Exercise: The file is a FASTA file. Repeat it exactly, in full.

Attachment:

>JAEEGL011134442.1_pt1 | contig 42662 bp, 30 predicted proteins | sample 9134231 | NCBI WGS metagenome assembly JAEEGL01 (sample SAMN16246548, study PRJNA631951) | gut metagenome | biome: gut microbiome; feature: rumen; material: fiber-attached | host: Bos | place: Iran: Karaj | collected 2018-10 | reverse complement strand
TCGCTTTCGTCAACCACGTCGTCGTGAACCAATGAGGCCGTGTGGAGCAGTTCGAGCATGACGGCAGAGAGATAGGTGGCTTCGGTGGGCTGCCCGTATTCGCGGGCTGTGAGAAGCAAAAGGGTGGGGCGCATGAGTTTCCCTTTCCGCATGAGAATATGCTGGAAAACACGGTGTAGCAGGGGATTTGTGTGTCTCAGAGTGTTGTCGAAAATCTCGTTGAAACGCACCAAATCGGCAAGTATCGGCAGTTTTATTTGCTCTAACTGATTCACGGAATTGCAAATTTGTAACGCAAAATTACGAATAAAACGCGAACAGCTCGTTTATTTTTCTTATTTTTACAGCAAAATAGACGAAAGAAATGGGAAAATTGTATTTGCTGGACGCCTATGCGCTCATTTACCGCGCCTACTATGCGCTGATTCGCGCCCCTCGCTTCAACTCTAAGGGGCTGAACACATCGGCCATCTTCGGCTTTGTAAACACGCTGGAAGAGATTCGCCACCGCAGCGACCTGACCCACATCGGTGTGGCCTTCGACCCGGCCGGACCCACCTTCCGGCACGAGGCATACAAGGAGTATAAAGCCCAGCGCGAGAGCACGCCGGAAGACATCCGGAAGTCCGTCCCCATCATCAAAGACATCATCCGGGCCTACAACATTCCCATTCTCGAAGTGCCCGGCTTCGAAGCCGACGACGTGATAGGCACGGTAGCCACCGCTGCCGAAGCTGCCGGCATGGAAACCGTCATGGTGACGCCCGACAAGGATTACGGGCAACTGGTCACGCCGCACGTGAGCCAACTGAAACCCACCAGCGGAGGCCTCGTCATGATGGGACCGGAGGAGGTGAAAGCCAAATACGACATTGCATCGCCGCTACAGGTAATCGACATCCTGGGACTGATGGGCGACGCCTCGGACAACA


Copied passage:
>JAEEGL011134442.1_pt1 | contig 42662 bp, 30 predicted proteins | sample 9134231 | NCBI WGS metagenome assembly JAEEGL01 (sample SAMN16246548, study PRJNA631951) | gut metagenome | biome: gut microbiome; feature: rumen; material: fiber-attached | host: Bos | place: Iran: Karaj | collected 2018-10 | reverse complement strand
TCGCTTTCGTCAACCACGTCGTCGTGAACCAATGAGGCCGTGTGGAGCAGTTCGAGCATGACGGCAGAGAGATAGGTGGCTTCGGTGGGCTGCCCGTATTCGCGGGCTGTGAGAAGCAAAAGGGTGGGGCGCATGAGTTTCCCTTTCCGCATGAGAATATGCTGGAAAACACGGTGTAGCAGGGGATTTGTGTGTCTCAGAGTGTTGTCGAAAATCTCGTTGAAACGCACCAAATCGGCAAGTATCGGCAGTTTTATTTGCTCTAACTGATTCACGGAATTGCAAATTTGTAACGCAAAATTACGAATAAAACGCGAACAGCTCGTTTATTTTTCTTATTTTTACAGCAAAATAGACGAAAGAAATGGGAAAATTGTATTTGCTGGACGCCTATGCGCTCATTTACCGCGCCTACTATGCGCTGATTCGCGCCCCTCGCTTCAACTCTAAGGGGCTGAACACATCGGCCATCTTCGGCTTTGTAAACACGCTGGAAGAGATTCGCCACCGCAGCGACCTGACCCACATCGGTGTGGCCTTCGACCCGGCCGGACCCACCTTCCGGCACGAGGCATACAAGGAGTATAAAGCCCAGCGCGAGAGCACGCCGGAAGACATCCGGAAGTCCGTCCCCATCATCAAAGACATCATCCGGGCCTACAACATTCCCATTCTCGAAGTGCCCGGCTTCGAAGCCGACGACGTGATAGGCACGGTAGCCACCGCTGCCGAAGCTGCCGGCATGGAAACCGTCATGGTGACGCCCGACAAGGATTACGGGCAACTGGTCACGCCGCACGTGAGCCAACTGAAACCCACCAGCGGAGGCCTCGTCATGATGGGACCGGAGGAGGTGAAAGCCAAATACGACATTGCATCGCCGCTACAGGTAATCGACATCCTGGGACTGATGGGCGACGCCTCGGACAACA